Aurora borealis and australis, also known as the northern and southern lights, have mesmerized humans for millennia. Ancient people could only speculate about their source, often attributing the colorful displays to departed souls or other celestial spirits. Scientists have only recently revealed the basics of how auroras work, but they hadn't been able to directly observe a key part of that process — until now.
In a new study, published in the journal Nature, an international team of researchers describe the first direct observation of the mechanism behind pulsating auroras. And while they didn't exactly find spirits dancing in the sky, their report of whistling chorus waves and "frolicking" electrons are still pretty amazing.
Auroras begin with charged particles from the sun, which can be released both in a steady stream called solar wind and in huge eruptions known as coronal mass ejections (CMEs). Some of this solar material may reach Earth after a couple days, where the charged particles and magnetic fields trigger the release of other particles already trapped in Earth's magnetosphere. As these particles rain into the upper atmosphere, they spark reactions with certain gases, causing them to emit light.
The different colors of auroras depend on the gases involved and how high they are in the atmosphere. Oxygen glows greenish-yellow at about 60 miles high and red at higher altitudes, for example, while nitrogen emits blue or reddish-purple light.
Auroras come in a variety of styles, from faint sheets of light to vibrant, undulating ribbons. The new study focuses on pulsating auroras, blinking patches of light that appear roughly 100 kilometers (about 60 miles) above the Earth's surface at high latitudes in both hemispheres. "These storms are characterized by auroral brightening from dusk to midnight," the study's authors write, "followed by violent motions of distinct auroral arcs that suddenly break up, and the subsequent emergence of diffuse, pulsating auroral patches at dawn."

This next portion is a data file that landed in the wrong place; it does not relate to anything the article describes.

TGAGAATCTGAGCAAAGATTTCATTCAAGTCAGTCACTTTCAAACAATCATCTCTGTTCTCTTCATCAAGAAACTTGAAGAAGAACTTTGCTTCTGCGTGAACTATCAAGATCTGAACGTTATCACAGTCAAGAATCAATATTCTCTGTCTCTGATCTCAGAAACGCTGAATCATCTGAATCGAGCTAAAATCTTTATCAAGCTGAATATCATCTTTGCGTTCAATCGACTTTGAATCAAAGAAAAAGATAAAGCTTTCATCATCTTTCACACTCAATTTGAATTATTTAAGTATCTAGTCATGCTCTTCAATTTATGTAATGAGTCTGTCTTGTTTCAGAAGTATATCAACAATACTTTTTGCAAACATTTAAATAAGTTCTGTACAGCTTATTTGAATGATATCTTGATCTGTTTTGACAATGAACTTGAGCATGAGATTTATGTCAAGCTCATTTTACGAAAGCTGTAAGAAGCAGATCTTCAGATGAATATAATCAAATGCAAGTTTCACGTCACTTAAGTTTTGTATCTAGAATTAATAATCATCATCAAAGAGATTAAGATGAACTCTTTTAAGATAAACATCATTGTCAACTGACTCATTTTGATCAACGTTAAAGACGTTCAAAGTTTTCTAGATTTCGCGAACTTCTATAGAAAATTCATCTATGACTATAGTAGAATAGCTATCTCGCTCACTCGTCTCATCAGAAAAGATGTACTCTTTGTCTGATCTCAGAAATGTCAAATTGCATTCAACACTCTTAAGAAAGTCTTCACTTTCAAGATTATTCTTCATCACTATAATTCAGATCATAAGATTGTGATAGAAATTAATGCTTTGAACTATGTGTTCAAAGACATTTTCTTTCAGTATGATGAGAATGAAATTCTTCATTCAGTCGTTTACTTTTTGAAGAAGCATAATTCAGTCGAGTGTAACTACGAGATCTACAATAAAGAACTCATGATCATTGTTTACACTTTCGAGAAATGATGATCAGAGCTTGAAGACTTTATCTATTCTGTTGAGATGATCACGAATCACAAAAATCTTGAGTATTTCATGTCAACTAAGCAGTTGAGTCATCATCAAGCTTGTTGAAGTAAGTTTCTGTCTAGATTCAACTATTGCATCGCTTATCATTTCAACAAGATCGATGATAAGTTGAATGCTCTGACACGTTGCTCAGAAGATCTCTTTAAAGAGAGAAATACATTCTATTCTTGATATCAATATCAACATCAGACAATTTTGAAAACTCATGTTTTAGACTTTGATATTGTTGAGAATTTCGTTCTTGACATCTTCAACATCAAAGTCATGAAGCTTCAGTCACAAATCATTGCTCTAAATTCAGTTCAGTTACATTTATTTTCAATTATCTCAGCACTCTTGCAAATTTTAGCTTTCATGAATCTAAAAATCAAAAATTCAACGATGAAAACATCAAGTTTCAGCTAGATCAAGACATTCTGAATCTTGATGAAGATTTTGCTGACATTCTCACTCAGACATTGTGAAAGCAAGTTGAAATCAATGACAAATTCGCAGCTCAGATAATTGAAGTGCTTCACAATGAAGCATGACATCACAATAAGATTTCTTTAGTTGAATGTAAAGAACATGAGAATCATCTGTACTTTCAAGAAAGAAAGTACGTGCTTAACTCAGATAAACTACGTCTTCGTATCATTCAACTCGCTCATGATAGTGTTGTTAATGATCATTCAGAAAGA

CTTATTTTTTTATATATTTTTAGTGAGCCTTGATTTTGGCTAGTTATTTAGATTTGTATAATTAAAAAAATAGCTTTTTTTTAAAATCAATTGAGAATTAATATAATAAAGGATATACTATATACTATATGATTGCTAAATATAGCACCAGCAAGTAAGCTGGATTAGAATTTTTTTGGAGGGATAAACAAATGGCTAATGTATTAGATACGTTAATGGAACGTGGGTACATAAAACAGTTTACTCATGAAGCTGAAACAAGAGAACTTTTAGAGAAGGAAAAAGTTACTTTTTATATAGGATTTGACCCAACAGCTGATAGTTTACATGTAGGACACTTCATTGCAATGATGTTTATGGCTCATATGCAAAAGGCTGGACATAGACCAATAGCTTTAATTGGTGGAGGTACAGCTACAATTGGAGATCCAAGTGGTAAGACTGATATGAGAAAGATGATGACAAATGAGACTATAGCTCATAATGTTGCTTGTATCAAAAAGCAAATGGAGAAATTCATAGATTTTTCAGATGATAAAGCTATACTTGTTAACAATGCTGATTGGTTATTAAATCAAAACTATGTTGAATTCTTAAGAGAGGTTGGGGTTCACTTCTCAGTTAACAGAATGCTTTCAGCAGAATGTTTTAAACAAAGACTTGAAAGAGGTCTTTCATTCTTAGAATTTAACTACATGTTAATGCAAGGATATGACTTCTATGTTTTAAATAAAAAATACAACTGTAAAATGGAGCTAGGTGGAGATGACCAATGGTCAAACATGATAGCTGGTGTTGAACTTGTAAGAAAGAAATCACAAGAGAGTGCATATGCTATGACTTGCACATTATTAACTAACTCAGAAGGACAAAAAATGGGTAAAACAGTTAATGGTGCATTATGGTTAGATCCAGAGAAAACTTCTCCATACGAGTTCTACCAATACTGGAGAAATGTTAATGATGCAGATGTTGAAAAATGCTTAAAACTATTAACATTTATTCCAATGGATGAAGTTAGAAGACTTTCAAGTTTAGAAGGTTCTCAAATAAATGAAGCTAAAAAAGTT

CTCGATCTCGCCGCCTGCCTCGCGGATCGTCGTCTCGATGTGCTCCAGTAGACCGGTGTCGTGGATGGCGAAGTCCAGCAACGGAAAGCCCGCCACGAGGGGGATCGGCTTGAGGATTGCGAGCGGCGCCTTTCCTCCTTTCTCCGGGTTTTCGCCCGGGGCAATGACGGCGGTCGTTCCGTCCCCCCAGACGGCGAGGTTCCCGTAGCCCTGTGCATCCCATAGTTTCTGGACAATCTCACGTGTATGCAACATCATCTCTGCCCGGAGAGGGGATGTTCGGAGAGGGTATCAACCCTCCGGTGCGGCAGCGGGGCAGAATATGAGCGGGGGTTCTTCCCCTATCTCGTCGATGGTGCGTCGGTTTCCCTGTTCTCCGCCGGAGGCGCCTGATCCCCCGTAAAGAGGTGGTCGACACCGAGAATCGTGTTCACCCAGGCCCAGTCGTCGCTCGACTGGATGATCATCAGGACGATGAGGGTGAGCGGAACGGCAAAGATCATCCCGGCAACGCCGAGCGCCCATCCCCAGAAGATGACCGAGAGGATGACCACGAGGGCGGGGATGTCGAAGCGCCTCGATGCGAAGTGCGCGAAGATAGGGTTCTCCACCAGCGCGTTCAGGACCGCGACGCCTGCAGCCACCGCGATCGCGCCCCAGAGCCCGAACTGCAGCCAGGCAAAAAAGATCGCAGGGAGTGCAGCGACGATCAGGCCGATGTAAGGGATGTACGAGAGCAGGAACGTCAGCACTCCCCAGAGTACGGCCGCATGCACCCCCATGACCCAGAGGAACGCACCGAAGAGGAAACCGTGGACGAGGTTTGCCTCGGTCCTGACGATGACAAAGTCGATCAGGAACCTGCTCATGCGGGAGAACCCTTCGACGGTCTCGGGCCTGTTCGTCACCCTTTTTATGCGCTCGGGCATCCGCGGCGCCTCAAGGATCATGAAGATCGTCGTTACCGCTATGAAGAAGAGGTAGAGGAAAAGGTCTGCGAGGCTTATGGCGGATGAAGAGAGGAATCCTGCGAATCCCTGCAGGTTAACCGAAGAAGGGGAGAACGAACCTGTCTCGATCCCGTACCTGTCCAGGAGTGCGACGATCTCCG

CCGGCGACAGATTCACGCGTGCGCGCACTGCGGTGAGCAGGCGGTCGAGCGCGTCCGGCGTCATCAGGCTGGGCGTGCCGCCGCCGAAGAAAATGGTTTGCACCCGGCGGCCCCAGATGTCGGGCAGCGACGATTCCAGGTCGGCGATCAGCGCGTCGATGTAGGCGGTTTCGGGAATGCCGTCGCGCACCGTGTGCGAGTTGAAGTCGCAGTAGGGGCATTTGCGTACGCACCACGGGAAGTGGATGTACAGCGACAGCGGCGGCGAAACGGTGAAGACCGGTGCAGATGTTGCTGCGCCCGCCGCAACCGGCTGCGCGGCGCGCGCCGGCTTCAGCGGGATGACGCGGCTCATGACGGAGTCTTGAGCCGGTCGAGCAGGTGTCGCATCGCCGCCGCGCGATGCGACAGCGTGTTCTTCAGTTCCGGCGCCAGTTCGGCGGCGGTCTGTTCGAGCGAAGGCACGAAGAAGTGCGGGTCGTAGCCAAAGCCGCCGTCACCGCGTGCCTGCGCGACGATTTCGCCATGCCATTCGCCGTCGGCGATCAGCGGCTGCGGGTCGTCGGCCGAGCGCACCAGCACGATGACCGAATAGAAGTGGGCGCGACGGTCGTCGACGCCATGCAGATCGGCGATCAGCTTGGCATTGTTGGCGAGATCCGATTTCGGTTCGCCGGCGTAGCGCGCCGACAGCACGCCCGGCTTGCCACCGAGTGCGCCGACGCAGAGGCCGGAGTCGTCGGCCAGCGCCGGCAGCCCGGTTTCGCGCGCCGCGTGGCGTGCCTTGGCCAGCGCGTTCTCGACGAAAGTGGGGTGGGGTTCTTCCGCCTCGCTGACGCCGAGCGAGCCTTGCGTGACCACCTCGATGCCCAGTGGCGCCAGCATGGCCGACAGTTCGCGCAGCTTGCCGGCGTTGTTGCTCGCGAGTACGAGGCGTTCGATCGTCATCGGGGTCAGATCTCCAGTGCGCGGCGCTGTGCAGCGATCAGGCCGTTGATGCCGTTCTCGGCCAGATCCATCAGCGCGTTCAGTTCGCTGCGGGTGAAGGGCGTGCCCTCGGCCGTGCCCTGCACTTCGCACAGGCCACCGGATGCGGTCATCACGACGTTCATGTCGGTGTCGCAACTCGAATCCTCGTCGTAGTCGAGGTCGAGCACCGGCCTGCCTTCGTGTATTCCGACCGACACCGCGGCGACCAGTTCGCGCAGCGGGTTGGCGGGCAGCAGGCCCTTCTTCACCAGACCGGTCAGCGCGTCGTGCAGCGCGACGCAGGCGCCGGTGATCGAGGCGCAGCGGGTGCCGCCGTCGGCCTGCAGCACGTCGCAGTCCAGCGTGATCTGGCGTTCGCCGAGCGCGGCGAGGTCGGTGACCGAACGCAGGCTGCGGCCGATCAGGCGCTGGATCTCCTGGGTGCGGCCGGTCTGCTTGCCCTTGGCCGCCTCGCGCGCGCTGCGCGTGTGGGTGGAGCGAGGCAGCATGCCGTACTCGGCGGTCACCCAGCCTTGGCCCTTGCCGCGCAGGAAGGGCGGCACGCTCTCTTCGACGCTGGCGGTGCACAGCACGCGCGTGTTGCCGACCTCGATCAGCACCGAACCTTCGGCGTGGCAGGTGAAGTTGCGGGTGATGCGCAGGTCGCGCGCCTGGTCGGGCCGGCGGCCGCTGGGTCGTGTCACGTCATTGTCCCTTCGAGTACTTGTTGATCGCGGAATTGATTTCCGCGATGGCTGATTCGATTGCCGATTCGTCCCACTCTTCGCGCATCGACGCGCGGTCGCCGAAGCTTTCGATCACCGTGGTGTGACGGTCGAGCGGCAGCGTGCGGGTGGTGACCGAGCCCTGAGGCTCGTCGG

This process is driven by a "global reconfiguration in the magnetosphere," they explain. Electrons in the magnetosphere normally bounce along the geomagnetic field, but a specific kind of plasma waves — spooky-sounding "chorus waves" — seem to make them rain into the upper atmosphere. These falling electrons then spark the light displays we call auroras, although some researchers have questioned whether chorus waves are powerful enough to coax this reaction from electrons.
The new observations suggest they are, according to Satoshi Kasahara, a planetary scientist at the University of Tokyo and lead author of the study. "We, for the first time, directly observed scattering of electrons by chorus waves generating particle precipitation into the Earth's atmosphere," Kasahara says in a statement. "The precipitating electron flux was sufficiently intense to generate pulsating aurora."
Scientists hadn't been able to directly observe this electron scattering (or "electron frolic," as it's described in the press release) because conventional sensors can't identify the precipitating electrons in a crowd. So Kasahara and his colleagues made their own specialized electron sensor, designed to detect the precise interactions of auroral electrons driven by chorus waves. That sensor is aboard the Arase spacecraft, which was launched by the Japan Aerospace Exploration Agency (JAXA) in 2016.
The researchers also released the animation below to illustrate the process:
The process described in this study probably isn't limited to our planet, the researchers add. It may also apply to the aurora of Jupiter and Saturn, where chorus waves have also been detected, as well as other magnetized objects in space.
There are practical reasons for scientists to investigate auroras, since the geomagnetic storms that spark them can also interfere with communications, navigation and other electrical systems on Earth. But even if there weren't, we'd still share our ancestors' instinctive curiosity about these seemingly magical lights.